Rooted Living founder takes the healthy snack business to the next level

Northeastern fourth-year student Rachel Domb was in line at Anthropologie on Newbury Street in Boston recently with her Rooted Living tote bag draped over her shoulder when the cashier spoke.

“Have you tried their granola? It’s so good,” Domb recalled as the cashier said, referring to Rooted Living, a healthy snack company. “And I was like, ‘I have tried their granola.

In her head, says Domb, she was thinking, “I a m the granola.

The cashier said she too had a Rooted Living tote bag and loved the granola snacks. Excited that the saleswoman, a college student from the Northeast, was a fan of Rooted Living, Domb told her she was the company’s founder, and the flattering comments made her happy.

“Moments like these happen frequently on campus now, with three people I didn’t know coming up to me on my first day back in class. It’s a surreal and shocking feeling,” Domb said.

Domb’s desire for healthy snacks turned into a thriving business venture while she was a student at Northeastern. The growing popularity of eco-friendly, plant-based snacks has turned the brand into a marketable commodity.

“The bins have been a really fun way to connect with the Rooted Living community that I don’t see every day. But it’s been a fun way to find out how this brand is slowly spreading. Or, it’s just a really good tote bag,” Domb said with a laugh.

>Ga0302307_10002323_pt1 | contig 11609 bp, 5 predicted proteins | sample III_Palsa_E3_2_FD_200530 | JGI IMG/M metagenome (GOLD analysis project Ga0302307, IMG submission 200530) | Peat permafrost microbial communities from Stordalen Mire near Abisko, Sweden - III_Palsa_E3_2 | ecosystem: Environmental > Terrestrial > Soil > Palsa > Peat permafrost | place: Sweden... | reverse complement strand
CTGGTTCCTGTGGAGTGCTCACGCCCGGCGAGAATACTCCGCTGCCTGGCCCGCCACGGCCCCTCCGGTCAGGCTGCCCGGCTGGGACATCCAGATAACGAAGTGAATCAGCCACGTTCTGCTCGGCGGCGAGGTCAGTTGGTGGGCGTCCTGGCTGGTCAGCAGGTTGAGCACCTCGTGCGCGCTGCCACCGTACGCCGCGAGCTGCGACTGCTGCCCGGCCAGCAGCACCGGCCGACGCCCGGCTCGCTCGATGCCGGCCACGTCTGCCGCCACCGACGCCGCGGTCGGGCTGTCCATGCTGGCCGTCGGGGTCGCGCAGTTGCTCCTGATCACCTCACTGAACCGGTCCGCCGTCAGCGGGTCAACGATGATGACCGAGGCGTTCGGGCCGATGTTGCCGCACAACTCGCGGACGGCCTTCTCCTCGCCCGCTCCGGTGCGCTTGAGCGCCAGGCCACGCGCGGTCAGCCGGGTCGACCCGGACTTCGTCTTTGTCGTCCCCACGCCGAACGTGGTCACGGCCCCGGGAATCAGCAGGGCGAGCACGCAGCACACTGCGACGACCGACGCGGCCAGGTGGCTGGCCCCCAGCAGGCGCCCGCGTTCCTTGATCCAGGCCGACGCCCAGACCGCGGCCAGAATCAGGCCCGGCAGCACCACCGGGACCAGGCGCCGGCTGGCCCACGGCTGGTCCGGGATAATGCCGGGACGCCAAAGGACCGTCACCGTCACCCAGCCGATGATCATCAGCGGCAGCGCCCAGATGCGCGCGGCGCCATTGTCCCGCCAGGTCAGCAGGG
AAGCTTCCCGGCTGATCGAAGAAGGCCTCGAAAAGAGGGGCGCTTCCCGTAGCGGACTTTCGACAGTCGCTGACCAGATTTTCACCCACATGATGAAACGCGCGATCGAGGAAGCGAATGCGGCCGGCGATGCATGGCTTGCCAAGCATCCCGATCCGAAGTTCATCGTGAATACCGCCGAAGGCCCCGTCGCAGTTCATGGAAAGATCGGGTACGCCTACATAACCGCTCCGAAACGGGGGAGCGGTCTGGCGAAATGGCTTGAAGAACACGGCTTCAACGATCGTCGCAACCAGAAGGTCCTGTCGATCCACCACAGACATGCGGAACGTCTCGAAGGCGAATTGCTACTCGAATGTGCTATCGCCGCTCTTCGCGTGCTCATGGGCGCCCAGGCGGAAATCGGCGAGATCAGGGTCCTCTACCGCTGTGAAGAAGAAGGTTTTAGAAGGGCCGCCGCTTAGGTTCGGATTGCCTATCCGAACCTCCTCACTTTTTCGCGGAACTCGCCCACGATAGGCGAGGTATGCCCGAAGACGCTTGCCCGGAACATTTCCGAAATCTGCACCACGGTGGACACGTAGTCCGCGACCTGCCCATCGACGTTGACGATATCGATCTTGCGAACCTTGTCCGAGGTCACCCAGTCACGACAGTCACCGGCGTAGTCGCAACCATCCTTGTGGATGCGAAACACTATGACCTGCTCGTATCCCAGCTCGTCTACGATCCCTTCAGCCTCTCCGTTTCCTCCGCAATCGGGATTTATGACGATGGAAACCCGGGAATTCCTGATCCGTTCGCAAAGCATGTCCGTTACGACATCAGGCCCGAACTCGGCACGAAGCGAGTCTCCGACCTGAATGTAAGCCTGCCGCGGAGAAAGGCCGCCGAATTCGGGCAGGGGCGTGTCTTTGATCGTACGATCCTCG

Domb’s startup was born out of her desire for healthy food fuels when she was running the track in high school. She wanted a healthier alternative to the refined sugar-filled snacks in the stores. So she started making her own healthy snacks. And she didn’t want her snacks wrapped in environmentally harmful plastics, so Rooted Living’s wrappers are compostable.

Rooted Living granola snacks have been on the market for a year. The snacks — in flavors of Peanut Butter Crunch and Maple Almond Crunch — are available online and, with the help of a small distributor, now in about 14 stores in the Greater Boston area. .

Sales were “great,” Domb said, but a little bumpy as she juggled a wide range of business obligations with schoolwork and leadership roles in entrepreneur groups.

Determined to scale Rooted Living, Domb set out in the spring to raise funds to provide the resources needed for growth. She has participated in pitch programs and networked with Northeast business people, entrepreneurs and graduates.

“I started the initial stages of fundraising with the sole purpose of being able to scale, to have a team so that all the opportunities that came my way, I could really achieve. And I was able to bring life and build a system that could really scale properly,” said Domb, a sustainable economics student.